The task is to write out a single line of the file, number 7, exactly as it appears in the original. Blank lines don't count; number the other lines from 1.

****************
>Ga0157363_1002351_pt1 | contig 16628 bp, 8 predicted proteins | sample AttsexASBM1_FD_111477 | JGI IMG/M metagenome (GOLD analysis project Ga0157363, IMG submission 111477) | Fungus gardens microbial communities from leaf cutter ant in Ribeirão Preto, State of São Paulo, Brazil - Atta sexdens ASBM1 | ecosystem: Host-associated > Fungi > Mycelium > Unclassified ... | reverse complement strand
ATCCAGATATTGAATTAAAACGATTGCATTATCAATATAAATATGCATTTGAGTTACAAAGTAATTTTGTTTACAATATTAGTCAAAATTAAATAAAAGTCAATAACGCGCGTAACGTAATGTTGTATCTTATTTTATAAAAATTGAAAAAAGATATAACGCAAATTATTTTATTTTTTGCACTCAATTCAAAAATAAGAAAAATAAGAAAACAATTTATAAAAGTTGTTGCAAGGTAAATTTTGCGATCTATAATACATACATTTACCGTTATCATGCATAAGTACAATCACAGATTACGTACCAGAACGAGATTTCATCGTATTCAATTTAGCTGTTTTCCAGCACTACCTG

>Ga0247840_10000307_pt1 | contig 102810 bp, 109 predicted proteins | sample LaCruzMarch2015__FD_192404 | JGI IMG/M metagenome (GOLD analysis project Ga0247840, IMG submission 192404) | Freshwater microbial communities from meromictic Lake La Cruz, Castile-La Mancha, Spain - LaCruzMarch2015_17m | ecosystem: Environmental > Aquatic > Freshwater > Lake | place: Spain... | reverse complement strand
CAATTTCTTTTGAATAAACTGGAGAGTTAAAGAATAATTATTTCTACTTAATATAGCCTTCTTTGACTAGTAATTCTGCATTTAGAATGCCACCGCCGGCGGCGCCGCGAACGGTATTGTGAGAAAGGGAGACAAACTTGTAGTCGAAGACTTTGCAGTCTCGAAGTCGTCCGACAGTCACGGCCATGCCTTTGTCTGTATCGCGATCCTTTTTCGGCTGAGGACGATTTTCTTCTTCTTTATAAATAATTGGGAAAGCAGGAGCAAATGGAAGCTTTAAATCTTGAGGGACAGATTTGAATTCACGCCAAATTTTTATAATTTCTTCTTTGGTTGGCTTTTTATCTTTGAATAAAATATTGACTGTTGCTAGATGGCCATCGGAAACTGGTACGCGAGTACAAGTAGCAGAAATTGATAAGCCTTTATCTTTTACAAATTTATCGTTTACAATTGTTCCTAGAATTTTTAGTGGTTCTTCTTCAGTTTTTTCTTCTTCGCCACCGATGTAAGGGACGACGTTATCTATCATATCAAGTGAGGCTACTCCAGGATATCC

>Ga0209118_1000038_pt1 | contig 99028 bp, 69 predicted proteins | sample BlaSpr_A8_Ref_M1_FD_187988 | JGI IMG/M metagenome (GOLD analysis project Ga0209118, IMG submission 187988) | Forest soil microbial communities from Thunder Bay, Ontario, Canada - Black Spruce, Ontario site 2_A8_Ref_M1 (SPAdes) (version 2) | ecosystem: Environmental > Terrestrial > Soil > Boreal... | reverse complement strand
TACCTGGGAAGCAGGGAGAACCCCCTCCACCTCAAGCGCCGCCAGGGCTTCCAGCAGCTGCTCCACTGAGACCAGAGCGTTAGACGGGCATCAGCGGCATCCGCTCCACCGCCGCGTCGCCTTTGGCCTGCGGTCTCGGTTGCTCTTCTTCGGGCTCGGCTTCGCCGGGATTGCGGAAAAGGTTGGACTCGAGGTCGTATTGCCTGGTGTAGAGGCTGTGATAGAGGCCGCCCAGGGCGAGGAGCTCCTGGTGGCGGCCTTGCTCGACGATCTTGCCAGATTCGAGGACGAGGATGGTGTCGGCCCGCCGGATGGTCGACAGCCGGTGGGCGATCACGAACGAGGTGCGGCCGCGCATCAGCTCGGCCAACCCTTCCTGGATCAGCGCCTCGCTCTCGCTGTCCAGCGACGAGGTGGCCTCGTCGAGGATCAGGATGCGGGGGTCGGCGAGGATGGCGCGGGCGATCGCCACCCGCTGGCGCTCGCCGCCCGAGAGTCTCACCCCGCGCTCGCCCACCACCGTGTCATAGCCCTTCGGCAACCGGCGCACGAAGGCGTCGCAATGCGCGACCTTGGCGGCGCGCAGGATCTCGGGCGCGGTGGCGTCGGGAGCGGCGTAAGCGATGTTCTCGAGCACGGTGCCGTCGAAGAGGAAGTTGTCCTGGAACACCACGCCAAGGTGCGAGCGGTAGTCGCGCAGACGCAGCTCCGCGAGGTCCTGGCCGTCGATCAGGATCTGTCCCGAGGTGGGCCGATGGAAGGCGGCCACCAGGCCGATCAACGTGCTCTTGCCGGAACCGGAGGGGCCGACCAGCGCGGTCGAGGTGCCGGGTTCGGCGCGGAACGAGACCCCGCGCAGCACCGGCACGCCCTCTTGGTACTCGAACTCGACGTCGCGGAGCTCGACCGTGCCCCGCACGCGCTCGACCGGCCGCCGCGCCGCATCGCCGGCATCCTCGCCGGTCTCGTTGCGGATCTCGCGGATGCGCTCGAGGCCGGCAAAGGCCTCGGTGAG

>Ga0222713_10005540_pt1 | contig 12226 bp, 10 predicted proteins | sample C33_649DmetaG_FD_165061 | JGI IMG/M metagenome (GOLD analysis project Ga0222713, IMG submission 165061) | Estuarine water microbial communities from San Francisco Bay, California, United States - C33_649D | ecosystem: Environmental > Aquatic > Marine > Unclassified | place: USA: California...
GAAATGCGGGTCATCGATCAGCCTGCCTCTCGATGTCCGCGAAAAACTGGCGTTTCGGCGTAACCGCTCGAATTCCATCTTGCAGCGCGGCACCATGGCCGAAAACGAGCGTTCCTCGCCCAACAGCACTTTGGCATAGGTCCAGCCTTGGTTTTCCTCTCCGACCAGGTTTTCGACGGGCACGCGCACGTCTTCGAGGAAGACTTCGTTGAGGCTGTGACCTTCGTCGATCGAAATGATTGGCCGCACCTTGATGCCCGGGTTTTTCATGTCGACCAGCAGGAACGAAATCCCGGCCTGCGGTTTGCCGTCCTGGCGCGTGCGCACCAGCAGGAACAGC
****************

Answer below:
>Ga0222713_10005540_pt1 | contig 12226 bp, 10 predicted proteins | sample C33_649DmetaG_FD_165061 | JGI IMG/M metagenome (GOLD analysis project Ga0222713, IMG submission 165061) | Estuarine water microbial communities from San Francisco Bay, California, United States - C33_649D | ecosystem: Environmental > Aquatic > Marine > Unclassified | place: USA: California...